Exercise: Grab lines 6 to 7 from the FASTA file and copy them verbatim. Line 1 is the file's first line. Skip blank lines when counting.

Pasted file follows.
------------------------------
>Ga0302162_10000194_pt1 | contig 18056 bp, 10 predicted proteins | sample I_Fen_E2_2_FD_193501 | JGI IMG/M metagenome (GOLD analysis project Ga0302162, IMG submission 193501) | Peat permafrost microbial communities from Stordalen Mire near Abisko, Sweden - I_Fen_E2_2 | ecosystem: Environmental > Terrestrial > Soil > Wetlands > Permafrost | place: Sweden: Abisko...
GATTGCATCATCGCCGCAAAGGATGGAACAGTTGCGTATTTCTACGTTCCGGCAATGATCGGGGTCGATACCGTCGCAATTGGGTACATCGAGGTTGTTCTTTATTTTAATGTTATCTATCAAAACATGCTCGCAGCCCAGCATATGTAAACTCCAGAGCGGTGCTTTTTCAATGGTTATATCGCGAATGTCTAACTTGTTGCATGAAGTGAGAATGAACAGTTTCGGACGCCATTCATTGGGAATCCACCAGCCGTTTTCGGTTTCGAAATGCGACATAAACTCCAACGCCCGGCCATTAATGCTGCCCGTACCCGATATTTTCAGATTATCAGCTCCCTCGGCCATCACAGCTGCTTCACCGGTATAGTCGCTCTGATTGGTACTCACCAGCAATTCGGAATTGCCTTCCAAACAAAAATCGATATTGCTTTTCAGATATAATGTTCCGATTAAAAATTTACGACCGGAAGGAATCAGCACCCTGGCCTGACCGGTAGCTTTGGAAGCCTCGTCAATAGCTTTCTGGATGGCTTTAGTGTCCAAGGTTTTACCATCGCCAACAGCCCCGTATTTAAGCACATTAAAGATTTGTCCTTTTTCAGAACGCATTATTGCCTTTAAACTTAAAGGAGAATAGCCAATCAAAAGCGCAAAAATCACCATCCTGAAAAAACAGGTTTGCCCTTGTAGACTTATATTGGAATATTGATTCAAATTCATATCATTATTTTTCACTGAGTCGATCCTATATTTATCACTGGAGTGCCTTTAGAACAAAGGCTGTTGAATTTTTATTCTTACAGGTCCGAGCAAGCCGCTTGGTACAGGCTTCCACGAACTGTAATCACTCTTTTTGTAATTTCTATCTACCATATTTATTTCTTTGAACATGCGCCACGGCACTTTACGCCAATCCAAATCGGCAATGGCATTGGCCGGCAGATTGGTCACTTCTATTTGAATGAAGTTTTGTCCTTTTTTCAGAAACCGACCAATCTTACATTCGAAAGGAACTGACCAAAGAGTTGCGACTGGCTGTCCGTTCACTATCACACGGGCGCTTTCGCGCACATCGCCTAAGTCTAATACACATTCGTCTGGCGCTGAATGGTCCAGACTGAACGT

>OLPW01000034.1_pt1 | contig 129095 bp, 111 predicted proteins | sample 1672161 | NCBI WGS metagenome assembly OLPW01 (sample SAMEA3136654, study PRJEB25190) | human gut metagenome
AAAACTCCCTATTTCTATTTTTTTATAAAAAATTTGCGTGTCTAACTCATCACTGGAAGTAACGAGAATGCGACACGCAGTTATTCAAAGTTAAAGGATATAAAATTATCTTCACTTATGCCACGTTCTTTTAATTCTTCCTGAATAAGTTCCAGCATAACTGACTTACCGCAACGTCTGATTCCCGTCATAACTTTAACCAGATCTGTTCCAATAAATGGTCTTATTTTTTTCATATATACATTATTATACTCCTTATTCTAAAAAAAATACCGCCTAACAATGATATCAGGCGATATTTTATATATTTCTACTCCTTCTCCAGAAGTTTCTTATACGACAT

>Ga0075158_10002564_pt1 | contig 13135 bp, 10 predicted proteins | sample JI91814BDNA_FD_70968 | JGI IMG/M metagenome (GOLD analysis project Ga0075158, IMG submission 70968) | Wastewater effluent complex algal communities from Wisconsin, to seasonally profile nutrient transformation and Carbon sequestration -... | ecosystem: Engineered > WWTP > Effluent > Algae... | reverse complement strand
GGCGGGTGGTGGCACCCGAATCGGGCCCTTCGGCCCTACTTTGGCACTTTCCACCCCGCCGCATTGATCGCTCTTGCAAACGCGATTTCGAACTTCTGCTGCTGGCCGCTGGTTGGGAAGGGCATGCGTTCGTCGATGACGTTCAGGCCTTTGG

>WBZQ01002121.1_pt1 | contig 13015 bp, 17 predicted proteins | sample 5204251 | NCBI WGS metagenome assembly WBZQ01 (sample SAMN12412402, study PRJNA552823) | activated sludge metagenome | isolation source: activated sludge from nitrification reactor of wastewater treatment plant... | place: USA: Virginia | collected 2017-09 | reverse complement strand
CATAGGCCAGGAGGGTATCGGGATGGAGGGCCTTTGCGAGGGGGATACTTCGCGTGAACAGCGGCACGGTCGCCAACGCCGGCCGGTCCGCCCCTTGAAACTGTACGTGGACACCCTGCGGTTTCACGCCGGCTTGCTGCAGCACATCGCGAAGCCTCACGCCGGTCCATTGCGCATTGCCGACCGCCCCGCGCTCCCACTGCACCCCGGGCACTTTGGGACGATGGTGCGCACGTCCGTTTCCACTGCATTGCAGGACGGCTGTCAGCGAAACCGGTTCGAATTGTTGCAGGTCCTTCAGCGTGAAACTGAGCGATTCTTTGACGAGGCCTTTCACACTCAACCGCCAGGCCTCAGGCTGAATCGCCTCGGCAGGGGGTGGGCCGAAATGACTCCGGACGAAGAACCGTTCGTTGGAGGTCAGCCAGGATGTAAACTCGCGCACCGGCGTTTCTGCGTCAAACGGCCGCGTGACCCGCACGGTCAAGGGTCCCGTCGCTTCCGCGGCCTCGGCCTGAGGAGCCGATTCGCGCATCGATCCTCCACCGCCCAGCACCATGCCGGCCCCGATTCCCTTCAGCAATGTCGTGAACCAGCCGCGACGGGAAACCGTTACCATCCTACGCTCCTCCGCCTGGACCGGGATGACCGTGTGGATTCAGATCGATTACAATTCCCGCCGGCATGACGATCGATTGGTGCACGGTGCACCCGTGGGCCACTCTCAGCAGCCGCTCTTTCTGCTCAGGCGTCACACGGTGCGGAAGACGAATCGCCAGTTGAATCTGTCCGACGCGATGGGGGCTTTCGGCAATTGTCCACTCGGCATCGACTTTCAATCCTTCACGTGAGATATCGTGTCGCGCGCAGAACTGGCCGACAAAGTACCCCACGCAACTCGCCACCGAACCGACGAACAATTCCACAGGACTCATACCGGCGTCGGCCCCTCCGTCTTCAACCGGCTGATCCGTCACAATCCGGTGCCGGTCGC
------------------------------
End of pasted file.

GGCGGGTGGTGGCACCCGAATCGGGCCCTTCGGCCCTACTTTGGCACTTTCCACCCCGCCGCATTGATCGCTCTTGCAAACGCGATTTCGAACTTCTGCTGCTGGCCGCTGGTTGGGAAGGGCATGCGTTCGTCGATGACGTTCAGGCCTTTGG

>WBZQ01002121.1_pt1 | contig 13015 bp, 17 predicted proteins | sample 5204251 | NCBI WGS metagenome assembly WBZQ01 (sample SAMN12412402, study PRJNA552823) | activated sludge metagenome | isolation source: activated sludge from nitrification reactor of wastewater treatment plant... | place: USA: Virginia | collected 2017-09 | reverse complement strand